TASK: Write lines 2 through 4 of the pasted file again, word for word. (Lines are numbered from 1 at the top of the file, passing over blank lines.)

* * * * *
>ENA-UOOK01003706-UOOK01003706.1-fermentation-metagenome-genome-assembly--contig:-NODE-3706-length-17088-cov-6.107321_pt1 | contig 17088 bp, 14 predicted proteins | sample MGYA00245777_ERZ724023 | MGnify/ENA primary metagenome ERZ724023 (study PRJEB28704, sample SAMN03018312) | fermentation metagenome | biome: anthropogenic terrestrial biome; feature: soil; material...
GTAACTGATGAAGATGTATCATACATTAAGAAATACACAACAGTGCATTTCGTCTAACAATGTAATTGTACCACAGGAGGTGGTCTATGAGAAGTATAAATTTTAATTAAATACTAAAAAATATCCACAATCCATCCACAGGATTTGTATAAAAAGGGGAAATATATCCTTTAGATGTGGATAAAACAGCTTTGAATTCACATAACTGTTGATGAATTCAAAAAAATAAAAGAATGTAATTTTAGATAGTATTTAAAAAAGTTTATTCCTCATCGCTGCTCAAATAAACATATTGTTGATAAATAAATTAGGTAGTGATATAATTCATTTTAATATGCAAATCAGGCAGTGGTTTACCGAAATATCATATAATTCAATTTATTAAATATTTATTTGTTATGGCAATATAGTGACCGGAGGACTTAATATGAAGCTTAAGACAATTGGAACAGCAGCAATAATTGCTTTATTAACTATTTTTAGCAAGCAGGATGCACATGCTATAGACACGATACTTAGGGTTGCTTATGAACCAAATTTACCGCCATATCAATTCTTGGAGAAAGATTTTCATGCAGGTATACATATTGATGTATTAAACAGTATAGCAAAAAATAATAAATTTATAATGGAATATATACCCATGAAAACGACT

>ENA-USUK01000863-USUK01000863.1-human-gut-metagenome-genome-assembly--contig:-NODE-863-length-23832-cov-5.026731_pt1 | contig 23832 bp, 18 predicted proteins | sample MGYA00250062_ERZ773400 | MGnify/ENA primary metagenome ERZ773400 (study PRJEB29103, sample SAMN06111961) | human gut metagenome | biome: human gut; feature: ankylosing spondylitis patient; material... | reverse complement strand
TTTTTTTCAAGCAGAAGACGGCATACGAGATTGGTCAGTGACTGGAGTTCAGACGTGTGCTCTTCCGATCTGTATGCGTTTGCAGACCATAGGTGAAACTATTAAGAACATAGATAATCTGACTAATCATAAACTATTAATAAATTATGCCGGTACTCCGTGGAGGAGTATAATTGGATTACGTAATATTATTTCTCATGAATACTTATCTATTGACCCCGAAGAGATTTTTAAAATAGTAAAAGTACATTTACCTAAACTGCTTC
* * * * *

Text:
GTAACTGATGAAGATGTATCATACATTAAGAAATACACAACAGTGCATTTCGTCTAACAATGTAATTGTACCACAGGAGGTGGTCTATGAGAAGTATAAATTTTAATTAAATACTAAAAAATATCCACAATCCATCCACAGGATTTGTATAAAAAGGGGAAATATATCCTTTAGATGTGGATAAAACAGCTTTGAATTCACATAACTGTTGATGAATTCAAAAAAATAAAAGAATGTAATTTTAGATAGTATTTAAAAAAGTTTATTCCTCATCGCTGCTCAAATAAACATATTGTTGATAAATAAATTAGGTAGTGATATAATTCATTTTAATATGCAAATCAGGCAGTGGTTTACCGAAATATCATATAATTCAATTTATTAAATATTTATTTGTTATGGCAATATAGTGACCGGAGGACTTAATATGAAGCTTAAGACAATTGGAACAGCAGCAATAATTGCTTTATTAACTATTTTTAGCAAGCAGGATGCACATGCTATAGACACGATACTTAGGGTTGCTTATGAACCAAATTTACCGCCATATCAATTCTTGGAGAAAGATTTTCATGCAGGTATACATATTGATGTATTAAACAGTATAGCAAAAAATAATAAATTTATAATGGAATATATACCCATGAAAACGACT

>ENA-USUK01000863-USUK01000863.1-human-gut-metagenome-genome-assembly--contig:-NODE-863-length-23832-cov-5.026731_pt1 | contig 23832 bp, 18 predicted proteins | sample MGYA00250062_ERZ773400 | MGnify/ENA primary metagenome ERZ773400 (study PRJEB29103, sample SAMN06111961) | human gut metagenome | biome: human gut; feature: ankylosing spondylitis patient; material... | reverse complement strand
TTTTTTTCAAGCAGAAGACGGCATACGAGATTGGTCAGTGACTGGAGTTCAGACGTGTGCTCTTCCGATCTGTATGCGTTTGCAGACCATAGGTGAAACTATTAAGAACATAGATAATCTGACTAATCATAAACTATTAATAAATTATGCCGGTACTCCGTGGAGGAGTATAATTGGATTACGTAATATTATTTCTCATGAATACTTATCTATTGACCCCGAAGAGATTTTTAAAATAGTAAAAGTACATTTACCTAAACTGCTTC